Eczema is a condition wherein patches of skin become inflamed, itchy, cracked, and rough. Some types can also cause blisters.
Different types and stages of eczema affect 31.6 million people in the United States, which is over 10% of the population.
Many people use the word eczema when referring to atopic dermatitis, which is the most common type. The term atopic refers to a collection of conditions that involve the immune system, including atopic dermatitis, asthma, and hay fever. The word dermatitis refers to inflammation of the skin.
Certain foods, such as nuts and dairy, can trigger symptoms. Environmental triggers include smoke, pollen, soaps, and fragrances. Eczema is not contagious.
Some people outgrow the condition, whereas others will continue to have it throughout adulthood.
This article will explain what eczema is and discuss its symptoms, treatments, causes, and types.
Applying moisturizer may prevent eczema flares and ease symptoms.
The symptoms of atopic dermatitis can vary depending on the age of the person who has it.
Atopic dermatitis is common in infants, with dry and scaly patches appearing on the skin. These patches are often intensely itchy.
Continuous rubbing and scratching can lead to skin infections. Learn how to identify infected eczema here.
In most cases, however, eczema is mild. The most common symptoms of atopic dermatitis include:
- dry, scaly skin
- skin flushing
- open, crusted, or weeping sores
Some of the symptoms of eczema are different in people with darker skin
People with severe eczema will need more intensive treatment to relieve their symptoms.
Most people with the condition develop it before the age of 5 years. However, an estimated 60% of children will no longer show symptoms by adolescence.
People with the condition will often experience periods of time when their symptoms worsen, followed by periods of time when their symptoms will improve or clear up.
The symptoms in children and adults may be different. The following sections will outline some of these differences in more detail.
Symptoms in infants
The following atopic dermatitis symptoms are common in infants under the age of 2:
- rashes on the scalp and cheeks
- rashes that bubble up before leaking fluid
- rashes that can cause extreme itchiness, which may interfere with sleeping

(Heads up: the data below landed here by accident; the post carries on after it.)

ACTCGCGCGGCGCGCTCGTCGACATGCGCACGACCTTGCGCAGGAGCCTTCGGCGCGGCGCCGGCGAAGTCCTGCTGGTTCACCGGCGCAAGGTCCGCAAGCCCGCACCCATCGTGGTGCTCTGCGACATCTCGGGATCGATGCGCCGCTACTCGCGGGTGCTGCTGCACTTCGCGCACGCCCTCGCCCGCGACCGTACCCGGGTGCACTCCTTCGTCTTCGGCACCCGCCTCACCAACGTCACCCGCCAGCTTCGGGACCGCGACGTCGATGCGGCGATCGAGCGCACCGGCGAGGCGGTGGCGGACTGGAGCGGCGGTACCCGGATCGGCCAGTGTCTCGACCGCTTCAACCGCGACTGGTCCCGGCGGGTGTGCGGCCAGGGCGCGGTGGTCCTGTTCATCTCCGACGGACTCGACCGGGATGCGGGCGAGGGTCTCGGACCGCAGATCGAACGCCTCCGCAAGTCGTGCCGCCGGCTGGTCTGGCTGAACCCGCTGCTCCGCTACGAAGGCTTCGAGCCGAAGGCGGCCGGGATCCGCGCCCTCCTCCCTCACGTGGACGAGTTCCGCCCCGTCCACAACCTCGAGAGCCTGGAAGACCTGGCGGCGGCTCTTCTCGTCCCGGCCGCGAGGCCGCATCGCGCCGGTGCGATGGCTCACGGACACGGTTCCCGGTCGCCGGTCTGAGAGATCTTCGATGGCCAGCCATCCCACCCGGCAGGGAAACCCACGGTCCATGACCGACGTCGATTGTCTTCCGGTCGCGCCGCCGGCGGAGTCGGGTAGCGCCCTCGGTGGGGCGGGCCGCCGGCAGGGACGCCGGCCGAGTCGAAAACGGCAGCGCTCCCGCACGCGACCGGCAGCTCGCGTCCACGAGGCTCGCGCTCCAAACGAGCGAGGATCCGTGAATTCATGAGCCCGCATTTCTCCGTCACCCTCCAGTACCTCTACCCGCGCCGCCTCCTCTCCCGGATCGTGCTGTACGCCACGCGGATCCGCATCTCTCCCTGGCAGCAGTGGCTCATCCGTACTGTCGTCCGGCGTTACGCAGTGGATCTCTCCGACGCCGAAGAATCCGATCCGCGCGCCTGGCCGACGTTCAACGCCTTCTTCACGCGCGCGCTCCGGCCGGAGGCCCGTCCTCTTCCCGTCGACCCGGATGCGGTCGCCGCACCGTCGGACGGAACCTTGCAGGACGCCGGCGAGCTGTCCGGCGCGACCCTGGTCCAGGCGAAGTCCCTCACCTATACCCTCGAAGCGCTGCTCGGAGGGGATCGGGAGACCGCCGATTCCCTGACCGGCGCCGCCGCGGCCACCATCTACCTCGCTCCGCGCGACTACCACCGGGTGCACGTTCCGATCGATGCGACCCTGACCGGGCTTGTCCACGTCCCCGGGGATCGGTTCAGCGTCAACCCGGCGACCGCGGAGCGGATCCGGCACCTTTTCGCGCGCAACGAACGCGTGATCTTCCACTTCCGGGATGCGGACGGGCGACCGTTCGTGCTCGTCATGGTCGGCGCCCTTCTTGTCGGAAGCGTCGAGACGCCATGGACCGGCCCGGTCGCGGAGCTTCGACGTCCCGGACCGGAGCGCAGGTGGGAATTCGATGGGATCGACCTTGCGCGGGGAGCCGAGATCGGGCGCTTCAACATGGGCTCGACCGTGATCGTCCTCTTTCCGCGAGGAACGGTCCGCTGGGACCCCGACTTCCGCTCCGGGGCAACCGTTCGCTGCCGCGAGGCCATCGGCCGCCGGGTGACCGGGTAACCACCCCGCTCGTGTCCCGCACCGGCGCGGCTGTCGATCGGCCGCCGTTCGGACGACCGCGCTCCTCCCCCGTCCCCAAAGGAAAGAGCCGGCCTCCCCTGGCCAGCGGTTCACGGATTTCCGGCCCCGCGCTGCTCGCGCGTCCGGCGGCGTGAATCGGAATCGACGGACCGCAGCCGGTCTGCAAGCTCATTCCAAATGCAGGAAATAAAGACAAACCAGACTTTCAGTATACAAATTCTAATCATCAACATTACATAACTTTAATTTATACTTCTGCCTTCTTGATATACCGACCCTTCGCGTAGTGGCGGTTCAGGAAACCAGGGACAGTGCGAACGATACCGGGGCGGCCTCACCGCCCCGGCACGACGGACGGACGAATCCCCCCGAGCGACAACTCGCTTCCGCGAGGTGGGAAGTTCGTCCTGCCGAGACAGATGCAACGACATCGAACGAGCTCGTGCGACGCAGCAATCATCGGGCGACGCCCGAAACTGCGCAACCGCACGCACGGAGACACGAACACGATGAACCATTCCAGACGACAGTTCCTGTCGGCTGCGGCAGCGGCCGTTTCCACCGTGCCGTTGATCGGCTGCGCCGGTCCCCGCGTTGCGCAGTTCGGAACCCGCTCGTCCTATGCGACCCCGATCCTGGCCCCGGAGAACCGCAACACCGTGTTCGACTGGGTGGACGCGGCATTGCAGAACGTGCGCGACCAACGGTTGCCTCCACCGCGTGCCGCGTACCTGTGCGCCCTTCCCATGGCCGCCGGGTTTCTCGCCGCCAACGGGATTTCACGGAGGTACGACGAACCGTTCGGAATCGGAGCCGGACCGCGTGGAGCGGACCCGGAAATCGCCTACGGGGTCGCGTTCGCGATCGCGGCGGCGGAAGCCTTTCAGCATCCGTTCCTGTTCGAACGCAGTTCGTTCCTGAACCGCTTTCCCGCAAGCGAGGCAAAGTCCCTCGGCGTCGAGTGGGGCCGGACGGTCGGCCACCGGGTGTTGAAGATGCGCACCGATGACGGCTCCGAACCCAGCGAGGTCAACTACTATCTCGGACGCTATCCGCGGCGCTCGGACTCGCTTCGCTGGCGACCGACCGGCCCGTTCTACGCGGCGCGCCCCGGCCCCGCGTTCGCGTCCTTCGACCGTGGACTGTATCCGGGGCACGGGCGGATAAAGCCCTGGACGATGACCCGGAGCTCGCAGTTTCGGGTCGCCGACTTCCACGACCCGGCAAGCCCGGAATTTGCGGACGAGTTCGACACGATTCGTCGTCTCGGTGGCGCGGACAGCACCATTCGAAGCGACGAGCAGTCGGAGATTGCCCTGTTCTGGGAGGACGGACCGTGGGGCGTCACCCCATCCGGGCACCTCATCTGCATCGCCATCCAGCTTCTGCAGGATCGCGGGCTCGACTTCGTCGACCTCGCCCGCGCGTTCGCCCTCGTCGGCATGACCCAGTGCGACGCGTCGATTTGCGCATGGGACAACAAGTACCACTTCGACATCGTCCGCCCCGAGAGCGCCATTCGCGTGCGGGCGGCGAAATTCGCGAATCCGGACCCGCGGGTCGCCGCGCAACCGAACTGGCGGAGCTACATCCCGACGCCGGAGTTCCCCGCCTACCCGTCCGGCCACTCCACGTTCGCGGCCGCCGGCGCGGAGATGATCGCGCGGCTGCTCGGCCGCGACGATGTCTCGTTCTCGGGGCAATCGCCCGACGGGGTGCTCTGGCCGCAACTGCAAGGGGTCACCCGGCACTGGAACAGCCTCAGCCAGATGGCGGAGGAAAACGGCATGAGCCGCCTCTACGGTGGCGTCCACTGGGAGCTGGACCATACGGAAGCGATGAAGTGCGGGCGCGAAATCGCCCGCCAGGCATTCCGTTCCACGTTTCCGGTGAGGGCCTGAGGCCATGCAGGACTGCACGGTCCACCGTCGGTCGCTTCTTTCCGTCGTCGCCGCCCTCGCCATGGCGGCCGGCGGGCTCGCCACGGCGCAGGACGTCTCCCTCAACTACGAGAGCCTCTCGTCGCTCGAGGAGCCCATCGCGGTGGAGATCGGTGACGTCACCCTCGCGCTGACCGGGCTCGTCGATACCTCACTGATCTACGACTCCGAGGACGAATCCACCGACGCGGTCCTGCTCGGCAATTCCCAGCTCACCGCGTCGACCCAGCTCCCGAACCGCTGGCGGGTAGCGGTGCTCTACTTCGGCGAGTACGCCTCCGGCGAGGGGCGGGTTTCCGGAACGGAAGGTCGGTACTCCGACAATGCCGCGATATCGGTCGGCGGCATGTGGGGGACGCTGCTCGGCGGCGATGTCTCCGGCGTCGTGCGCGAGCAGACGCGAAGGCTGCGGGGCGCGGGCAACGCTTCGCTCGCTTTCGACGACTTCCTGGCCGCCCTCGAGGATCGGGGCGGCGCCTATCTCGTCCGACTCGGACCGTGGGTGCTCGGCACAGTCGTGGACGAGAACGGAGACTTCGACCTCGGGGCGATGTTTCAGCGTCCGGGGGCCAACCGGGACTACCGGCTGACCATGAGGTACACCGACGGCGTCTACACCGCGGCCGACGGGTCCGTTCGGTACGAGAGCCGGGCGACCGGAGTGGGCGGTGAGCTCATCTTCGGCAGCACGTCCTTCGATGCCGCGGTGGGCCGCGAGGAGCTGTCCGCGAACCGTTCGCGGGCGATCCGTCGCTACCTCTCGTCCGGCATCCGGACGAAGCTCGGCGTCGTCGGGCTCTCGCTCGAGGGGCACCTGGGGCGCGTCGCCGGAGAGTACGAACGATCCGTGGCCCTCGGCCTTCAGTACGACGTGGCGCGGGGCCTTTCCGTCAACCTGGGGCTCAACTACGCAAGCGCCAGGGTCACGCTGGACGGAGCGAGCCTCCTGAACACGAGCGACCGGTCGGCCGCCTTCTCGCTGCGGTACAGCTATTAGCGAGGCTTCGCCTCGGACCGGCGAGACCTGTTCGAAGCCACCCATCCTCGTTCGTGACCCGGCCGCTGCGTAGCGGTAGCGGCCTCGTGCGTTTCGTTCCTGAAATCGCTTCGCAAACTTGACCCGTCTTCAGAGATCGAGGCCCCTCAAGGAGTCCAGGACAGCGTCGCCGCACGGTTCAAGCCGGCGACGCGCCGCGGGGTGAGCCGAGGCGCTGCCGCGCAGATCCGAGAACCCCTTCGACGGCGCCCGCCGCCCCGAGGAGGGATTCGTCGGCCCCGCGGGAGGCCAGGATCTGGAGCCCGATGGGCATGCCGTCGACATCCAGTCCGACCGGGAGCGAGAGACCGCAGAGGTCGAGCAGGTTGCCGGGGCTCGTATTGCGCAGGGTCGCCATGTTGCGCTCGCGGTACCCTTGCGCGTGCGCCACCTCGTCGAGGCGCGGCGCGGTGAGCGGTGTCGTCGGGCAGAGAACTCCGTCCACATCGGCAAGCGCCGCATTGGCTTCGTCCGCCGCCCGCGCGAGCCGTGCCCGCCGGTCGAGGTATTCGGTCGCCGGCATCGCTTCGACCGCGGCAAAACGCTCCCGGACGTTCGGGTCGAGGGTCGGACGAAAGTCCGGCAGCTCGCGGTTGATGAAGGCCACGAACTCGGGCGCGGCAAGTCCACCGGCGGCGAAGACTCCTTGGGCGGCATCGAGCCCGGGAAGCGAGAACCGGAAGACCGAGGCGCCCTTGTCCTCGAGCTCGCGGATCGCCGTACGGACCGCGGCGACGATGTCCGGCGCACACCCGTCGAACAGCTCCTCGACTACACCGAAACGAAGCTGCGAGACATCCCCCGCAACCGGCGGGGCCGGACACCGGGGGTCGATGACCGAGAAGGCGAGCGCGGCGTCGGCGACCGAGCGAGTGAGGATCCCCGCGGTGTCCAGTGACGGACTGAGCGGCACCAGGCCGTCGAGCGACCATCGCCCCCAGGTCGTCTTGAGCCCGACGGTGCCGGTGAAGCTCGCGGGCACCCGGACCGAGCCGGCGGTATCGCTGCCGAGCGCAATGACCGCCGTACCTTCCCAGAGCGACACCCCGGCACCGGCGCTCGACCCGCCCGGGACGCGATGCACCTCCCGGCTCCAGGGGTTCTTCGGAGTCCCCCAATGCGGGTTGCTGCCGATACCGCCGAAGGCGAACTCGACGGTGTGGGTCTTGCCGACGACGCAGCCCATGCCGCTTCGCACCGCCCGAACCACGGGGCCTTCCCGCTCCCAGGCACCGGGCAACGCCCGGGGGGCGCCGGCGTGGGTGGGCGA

Symptoms in children
The following atopic dermatitis symptoms are common in children age 2 and above:
- rashes that appear behind the creases of elbows or knees
- rashes that appear on the neck, wrists, ankles, and the crease between the buttocks and legs
- bumpy rashes
- rashes that can become lighter or darker
- skin thickening, also known as lichenification, which can then develop into a permanent itch
Symptoms in adults
The following atopic dermatitis symptoms are common in adults:
- rashes that are more scaly than those occurring in children
- rashes that commonly appear in the creases of the elbows or knees or the nape of the neck
- rashes that cover much of the body
- very dry skin on the affected areas
- rashes that are permanently itchy
- skin infections
Adults who developed atopic dermatitis as a child but no longer experience the condition may still have dry or easily irritated skin, hand eczema, and eye problems.
The appearance of skin affected by atopic dermatitis will depend on how much a person scratches and whether or not the skin is infected. Scratching and rubbing can further irritate the skin, increase inflammation, and make the itching worse.
There is currently no cure for eczema. Treatment for the condition aims to heal the affected skin and prevent flares of symptoms.
Doctors will suggest a treatment plan based on an individual’s age, symptoms, and current state of health.
For some people, eczema goes away over time. For others, however, it is a lifelong condition.
The sections below will list some treatment options.
There are several things that people with eczema can do to support skin health and alleviate symptoms.
For example, they can try:
- taking lukewarm baths
- applying moisturizer within 3 minutes of bathing to “lock in” moisture
- moisturizing every day
- wearing cotton and soft fabrics
- avoiding rough, scratchy fibers and tight fitting clothing
- using a humidifier in dry or cold weather
- using a mild soap or a non-soap cleanser when washing
- taking extra precautions to prevent eczema flares in winter
- air drying or gently patting the skin dry with a towel, rather than rubbing the skin dry after bathing or taking a shower
- where possible, avoiding rapid changes of temperature and activities that cause sweating
- learning and avoiding individual eczema triggers
- keeping fingernails short to prevent scratching from breaking the skin
People can also try various natural remedies for eczema, including aloe vera, coconut oil, and apple cider vinegar.